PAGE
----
Most children are emotionally attached to the movies they grew up watching–myself included. The thing is, kid’s movies have gone downhill lately (just like the rest of the movie industry). I’ve been forced to realize this, as I take my younger (and autistic) cousin to see all the latest kid’s movies. Rio, Despicable Me, Megamind, etc. Usually I pass the time by doodling on a box of candy, mentally balancing my checkbook, or just falling asleep. But one kid’s movie of the past year made me sit up and pay attention. Heck, I was probably more interested in the movie than my cousin. That movie was How to Train Your Dragon.
I went into it thinking that it would be just another kid’s movie (and the advertising campaign didn’t help raise my expectations). But it was far more than that. Here’s why:
The main character had a problem that I could identify with, that of not being “cool” and accepted into society (i.e. a geek). I stopped caring about being uncool a long time ago, but the fact that I could identify with the main character helped pique my interest in the movie.
The movie had deeper meaning than “a kid who’s pet is in danger.” It’s a story of internal struggle as well as external struggle as the main character conquers his fears and apprehensions and learns that not everything he’s been taught is true. And it did this in a way that wasn’t cheesy; it took its time and developed this aspect, rather than just cramming it all into a “moment of truth” like some kid’s movies do.
The humor was timeless, not based on a bunch of pop-culture references like the majority of kid’s movies. Scenes such as the one where Toothless chases around the reflected light of a hammer like a cat chases a laser pointer genuinely made me laugh.
The soundtrack was impressive; this is the only soundtrack to a kid’s movie I’ve ever bought on its own.
The ending was uncertain (and not entirely happy). This is something that almost never happens, but really contributes to the memorability of a movie. When Hiccup and Toothless were falling in slow-motion into an explosion, I genuinely wasn’t sure whether or not they’d make it out. If this were any other movie, I’d be thinking, “Hurry up and skip the drama, I know they’ll be fine,” but not this movie. Something just made it uncertain (for me anyway). I thought that maybe it would be the next Bambi or Lion King–that someone would actually die. That didn’t happen, but the main character still lost one of his legs (eagle-eyed viewers will notice that the leg Hiccup lost was on the same side that Toothless lost part of his tail). So yeah, the ending might have been “happy,” but still resulted in the main character being mamed for life. This added unpredictability to the movie, which is part of the reason I liked it as much as I did. It also made the reliance of Toothless on Hiccup and vice versa more solid.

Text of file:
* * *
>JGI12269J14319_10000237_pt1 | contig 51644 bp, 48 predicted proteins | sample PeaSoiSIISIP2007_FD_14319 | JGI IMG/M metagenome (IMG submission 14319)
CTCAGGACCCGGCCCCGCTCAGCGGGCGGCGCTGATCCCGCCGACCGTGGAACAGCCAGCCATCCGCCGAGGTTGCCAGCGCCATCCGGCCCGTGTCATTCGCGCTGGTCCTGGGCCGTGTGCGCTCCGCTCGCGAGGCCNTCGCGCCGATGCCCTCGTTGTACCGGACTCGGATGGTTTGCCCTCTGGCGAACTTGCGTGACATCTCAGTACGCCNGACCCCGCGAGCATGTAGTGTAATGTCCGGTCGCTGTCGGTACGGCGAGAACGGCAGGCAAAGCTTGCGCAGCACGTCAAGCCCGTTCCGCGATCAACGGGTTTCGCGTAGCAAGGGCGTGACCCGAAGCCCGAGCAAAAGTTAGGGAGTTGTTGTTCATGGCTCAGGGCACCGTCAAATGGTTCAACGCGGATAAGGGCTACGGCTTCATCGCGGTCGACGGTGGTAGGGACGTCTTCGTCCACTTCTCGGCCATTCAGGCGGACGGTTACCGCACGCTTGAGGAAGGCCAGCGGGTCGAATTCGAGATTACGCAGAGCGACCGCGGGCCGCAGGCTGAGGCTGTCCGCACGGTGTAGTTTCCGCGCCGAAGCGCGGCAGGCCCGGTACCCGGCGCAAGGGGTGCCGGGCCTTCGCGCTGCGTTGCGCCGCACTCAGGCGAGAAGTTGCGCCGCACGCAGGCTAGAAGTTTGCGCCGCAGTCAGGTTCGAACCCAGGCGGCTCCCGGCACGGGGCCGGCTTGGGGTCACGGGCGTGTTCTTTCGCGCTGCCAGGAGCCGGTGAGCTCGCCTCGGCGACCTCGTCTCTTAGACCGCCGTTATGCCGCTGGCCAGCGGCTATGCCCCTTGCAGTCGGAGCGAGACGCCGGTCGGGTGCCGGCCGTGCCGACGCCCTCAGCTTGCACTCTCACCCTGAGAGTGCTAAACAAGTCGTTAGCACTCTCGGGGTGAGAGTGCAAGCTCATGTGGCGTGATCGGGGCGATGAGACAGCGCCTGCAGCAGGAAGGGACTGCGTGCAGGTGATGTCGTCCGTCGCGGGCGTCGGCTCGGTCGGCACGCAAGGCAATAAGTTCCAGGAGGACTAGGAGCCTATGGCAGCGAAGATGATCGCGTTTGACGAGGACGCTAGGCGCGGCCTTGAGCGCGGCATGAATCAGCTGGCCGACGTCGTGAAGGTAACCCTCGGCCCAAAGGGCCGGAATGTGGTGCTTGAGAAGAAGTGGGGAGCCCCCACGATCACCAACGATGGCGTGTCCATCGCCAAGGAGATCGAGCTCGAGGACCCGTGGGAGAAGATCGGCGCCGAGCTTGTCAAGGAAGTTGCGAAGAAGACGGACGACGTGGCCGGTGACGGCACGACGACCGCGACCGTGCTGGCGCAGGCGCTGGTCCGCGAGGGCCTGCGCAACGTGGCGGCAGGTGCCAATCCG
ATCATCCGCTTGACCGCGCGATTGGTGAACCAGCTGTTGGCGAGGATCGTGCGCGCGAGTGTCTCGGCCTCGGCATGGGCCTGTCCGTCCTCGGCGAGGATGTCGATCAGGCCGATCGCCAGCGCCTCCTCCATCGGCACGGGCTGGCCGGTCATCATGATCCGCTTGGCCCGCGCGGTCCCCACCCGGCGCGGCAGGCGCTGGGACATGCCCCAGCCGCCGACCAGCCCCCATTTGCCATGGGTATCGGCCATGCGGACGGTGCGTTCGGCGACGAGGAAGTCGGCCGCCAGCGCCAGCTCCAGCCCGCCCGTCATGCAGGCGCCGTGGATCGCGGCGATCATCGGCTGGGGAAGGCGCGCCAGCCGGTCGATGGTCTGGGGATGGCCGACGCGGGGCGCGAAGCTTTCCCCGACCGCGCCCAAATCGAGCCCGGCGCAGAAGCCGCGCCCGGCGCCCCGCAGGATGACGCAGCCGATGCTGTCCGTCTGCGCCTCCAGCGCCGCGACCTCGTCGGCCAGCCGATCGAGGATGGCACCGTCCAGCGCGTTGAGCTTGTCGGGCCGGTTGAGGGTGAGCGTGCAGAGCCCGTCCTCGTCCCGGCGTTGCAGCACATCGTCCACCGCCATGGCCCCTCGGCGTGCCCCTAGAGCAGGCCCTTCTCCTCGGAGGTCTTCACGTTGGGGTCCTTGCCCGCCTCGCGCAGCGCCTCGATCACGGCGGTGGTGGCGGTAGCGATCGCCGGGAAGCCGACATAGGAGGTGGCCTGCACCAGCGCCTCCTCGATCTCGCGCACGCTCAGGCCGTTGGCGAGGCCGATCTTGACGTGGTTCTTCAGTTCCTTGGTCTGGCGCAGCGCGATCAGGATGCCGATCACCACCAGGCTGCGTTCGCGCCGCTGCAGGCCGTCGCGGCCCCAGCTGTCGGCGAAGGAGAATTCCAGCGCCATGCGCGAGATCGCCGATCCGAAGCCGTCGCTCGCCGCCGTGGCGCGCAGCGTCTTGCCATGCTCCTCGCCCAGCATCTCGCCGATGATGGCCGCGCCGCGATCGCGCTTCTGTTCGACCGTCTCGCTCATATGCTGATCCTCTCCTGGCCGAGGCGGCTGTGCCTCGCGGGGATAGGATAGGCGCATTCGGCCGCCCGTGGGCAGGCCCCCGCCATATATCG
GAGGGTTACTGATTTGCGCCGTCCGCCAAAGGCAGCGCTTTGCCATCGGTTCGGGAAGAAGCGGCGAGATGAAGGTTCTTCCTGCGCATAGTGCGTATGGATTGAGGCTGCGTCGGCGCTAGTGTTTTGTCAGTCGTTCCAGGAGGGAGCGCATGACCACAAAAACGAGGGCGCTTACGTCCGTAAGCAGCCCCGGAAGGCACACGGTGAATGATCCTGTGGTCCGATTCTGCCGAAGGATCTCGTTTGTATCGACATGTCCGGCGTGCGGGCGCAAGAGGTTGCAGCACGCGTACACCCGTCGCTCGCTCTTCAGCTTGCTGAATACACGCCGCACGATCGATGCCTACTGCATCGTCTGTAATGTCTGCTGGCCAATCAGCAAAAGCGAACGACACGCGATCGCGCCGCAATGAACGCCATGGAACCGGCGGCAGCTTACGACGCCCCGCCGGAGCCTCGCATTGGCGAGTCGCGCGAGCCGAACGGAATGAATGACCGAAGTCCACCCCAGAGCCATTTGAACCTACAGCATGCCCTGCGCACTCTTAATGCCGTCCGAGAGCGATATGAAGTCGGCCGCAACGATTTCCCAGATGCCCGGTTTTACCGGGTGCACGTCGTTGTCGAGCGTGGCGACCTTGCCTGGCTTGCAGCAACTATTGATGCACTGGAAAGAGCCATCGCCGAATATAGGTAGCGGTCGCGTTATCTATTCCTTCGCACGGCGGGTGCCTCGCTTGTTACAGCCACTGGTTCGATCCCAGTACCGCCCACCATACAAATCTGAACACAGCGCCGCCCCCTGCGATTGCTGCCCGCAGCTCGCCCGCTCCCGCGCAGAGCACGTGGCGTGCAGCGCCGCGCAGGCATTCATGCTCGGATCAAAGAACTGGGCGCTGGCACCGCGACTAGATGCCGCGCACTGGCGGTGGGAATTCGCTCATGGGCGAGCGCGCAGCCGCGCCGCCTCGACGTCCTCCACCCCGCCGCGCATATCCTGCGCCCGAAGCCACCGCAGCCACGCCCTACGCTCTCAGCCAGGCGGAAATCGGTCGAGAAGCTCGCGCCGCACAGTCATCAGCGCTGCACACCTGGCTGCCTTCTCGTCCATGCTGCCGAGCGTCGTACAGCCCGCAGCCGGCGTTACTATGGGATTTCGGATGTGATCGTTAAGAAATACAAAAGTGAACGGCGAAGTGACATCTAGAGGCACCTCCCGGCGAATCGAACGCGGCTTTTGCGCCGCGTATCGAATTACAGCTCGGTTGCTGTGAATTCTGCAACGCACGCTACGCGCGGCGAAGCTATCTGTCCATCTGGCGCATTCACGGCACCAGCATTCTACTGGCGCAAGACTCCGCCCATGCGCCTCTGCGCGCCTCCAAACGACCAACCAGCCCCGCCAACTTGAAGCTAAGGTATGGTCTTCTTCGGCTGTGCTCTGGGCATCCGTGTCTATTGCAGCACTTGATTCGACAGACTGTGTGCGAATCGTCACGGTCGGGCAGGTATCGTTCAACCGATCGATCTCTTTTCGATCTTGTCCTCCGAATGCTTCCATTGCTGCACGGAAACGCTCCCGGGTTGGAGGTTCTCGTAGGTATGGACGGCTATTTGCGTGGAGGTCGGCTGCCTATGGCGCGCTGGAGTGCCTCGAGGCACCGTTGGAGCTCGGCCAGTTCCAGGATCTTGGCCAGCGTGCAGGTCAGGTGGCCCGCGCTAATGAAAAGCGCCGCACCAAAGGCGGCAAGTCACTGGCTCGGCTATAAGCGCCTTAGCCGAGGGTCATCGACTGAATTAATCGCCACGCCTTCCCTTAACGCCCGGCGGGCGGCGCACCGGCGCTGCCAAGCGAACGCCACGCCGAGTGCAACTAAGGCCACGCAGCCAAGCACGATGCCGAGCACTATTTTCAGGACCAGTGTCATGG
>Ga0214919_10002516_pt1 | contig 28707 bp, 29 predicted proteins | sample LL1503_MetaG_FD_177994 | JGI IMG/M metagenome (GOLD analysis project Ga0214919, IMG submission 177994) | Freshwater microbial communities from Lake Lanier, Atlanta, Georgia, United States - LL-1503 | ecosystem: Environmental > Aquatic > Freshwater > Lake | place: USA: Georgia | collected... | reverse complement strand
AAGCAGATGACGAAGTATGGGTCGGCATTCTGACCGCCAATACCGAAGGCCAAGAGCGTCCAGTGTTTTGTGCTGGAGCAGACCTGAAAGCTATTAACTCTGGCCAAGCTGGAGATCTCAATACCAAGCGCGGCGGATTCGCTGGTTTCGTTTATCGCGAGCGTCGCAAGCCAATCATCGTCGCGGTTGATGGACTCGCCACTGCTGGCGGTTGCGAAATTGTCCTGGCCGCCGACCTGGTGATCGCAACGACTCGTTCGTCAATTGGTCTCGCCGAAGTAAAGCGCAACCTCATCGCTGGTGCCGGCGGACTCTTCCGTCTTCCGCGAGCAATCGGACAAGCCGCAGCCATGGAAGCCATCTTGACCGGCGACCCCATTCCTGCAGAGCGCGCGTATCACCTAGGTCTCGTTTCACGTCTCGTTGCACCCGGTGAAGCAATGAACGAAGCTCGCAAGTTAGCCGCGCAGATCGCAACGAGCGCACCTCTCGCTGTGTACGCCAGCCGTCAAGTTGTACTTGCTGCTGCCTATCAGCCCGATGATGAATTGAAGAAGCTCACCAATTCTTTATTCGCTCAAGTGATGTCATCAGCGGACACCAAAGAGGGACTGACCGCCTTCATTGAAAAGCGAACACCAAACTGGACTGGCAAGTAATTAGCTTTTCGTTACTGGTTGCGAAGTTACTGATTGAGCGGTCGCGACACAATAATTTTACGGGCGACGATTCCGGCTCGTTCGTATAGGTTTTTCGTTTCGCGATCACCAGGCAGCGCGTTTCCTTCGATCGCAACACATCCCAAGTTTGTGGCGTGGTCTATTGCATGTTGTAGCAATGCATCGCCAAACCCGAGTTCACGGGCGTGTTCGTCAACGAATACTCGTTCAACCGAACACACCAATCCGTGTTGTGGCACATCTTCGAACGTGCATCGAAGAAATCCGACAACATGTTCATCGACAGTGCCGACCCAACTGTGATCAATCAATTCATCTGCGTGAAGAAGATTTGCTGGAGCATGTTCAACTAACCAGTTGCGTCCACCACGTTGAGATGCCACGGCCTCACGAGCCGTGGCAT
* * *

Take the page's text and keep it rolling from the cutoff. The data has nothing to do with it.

Overall, I was impressed by the quality of this kid’s movie. This movie came right as I was starting to believe that talent in writing kid’s movies was gone forever. I still believe that for the most part, kid’s movies nowadays suck. But this movie rose above that sea of mediocrity and shined. Yes, this movie had balls, something I can’t say about most recent kid’s movies.